What are you reading right now?

Not much of a reader but I thought about you guys/gals.

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Vellichor, from the roots velli- (pertaining to vellum, old paper made from dried hide) and -ichor (blood/essence of the gods), so it would gloss translate to paper’s blood/essence, or more loosely book’s blood. “Real word?” Maybe not. But it should be, dammit.

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A couple more library impulse grabs.

For work : Bluebeard’s Eggs — short stories by the inimitable Margaret Atwood. She always delivers a perfect story.

For home : A Legacy of Spies by John Le Carré — his last novel and ties up the Smiley saga. It’s been a very long time since I’ve read his stuff and I think this one deserves a go.

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Night Watch by Terry Pratchett!

NO SPOILERS

I’ve read quite a lot of the early discworld stuff and… have very firmly decided that the watch is my favorite part of it. There’s something… just great about Vimes maybe outgunning Raylan Givens as my favorite fantasy lawman, Vetinari’s political intrigue, and the early dabs at how useful diversity can be.

Next on deck is One Word Kill by Mark Lawrence, who I still recommend wholeheartedly.

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Finished:

Nothing too new in it, but it’s entertaining and interesting, so no complaints here.

Next up: The Book Of Why by Judea Pearl.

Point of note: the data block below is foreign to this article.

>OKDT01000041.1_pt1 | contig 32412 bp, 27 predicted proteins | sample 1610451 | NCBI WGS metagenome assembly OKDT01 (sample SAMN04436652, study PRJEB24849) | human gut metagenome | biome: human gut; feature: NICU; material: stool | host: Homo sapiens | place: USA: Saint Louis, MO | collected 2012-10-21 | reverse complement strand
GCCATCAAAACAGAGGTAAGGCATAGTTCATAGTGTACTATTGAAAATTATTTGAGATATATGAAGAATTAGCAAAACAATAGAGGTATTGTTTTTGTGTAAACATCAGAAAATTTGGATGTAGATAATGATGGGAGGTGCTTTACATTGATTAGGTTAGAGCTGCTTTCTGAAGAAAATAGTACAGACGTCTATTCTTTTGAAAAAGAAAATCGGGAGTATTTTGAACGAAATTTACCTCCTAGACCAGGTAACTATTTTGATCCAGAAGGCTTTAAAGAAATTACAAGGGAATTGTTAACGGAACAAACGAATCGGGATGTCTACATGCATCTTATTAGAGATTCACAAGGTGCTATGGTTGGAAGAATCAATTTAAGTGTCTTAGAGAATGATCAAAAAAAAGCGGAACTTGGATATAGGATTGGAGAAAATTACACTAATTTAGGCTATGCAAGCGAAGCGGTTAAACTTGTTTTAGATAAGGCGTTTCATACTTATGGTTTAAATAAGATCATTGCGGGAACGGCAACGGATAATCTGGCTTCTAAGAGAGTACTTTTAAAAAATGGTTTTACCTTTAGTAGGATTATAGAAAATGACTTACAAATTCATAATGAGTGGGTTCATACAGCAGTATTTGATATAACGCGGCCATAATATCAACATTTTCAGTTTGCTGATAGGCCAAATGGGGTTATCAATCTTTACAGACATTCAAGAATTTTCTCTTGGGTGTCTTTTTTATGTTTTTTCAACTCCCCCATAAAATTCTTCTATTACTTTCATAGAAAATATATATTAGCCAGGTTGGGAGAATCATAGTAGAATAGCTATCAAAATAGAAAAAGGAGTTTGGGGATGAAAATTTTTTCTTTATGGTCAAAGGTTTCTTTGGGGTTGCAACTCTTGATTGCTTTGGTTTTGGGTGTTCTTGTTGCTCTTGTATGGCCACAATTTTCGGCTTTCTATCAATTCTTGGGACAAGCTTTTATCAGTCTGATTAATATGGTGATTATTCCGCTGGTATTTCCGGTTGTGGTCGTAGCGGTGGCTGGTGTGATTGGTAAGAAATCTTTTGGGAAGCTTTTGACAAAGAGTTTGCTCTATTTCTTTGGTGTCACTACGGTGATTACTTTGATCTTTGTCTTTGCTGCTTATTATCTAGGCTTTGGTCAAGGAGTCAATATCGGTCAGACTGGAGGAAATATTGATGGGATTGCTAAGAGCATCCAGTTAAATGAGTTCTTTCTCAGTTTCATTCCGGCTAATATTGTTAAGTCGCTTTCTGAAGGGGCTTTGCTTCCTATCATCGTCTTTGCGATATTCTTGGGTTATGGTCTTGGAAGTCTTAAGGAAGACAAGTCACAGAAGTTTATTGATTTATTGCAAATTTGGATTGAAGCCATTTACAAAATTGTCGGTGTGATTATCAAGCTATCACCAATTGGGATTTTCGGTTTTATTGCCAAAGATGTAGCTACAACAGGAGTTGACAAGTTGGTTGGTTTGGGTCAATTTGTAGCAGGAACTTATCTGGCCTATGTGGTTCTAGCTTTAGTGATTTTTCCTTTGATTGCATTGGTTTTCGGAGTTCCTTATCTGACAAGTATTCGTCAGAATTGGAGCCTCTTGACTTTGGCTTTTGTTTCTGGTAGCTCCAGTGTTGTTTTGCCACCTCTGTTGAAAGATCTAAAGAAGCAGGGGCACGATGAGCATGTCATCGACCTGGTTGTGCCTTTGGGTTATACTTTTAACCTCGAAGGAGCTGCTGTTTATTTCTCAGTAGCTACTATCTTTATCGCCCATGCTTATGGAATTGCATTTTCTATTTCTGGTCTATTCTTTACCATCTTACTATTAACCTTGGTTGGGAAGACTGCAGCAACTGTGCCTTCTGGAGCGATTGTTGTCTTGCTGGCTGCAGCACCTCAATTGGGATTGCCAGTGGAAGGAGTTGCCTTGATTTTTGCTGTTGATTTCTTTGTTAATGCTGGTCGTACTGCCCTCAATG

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I just now finished Piranesi by Susanna Clarke.

I admit I was a little irritated with the first act while reading it but of course I figured, and ultimately this was confirmed, this was by design. But the book slowly attains its rhythm, or rather one slowly attains a rhythm with the book, which is when the feeling starts to take hold. Its slow immersion into its world becomes the most astonishing thing.

At the end one is left with the absolute perfection of her storytelling. What a perfect world, perfect characters, what a perfect ending. Clarke is such a remarkable craftsman and I can’t wait for her next, which should be in another 15 years……

Incidentally, she evidently got inspiration from Giovanni Battista Piranesi’s etchings which are pretty cool.

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This was my experience with 100 Years of Solitude. Until I caught the feeling the book intended it irked me greatly. I should probably reread it and see if that first bit feels better now that I know the feel.

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Won this in a Twitter giveaway. I know the author, but the main selling point is wild west fantasy. Started it today, and it is off to an auspicious start. Lots of violence up front and then a rewind to the setup, which is a pretty overdone trope at this point (though I tend to like it in films), but so far it’s good enough that I’m not mad.

My friend that did the giveaway also included incense, this nice glass horse and a pair of sweet bandanas.

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I’m starting to get sick of that trope. It’s like the author/filmmaker is saying “look I know you have no attention span so here’s some stuff to promise you that things will happen in this story.”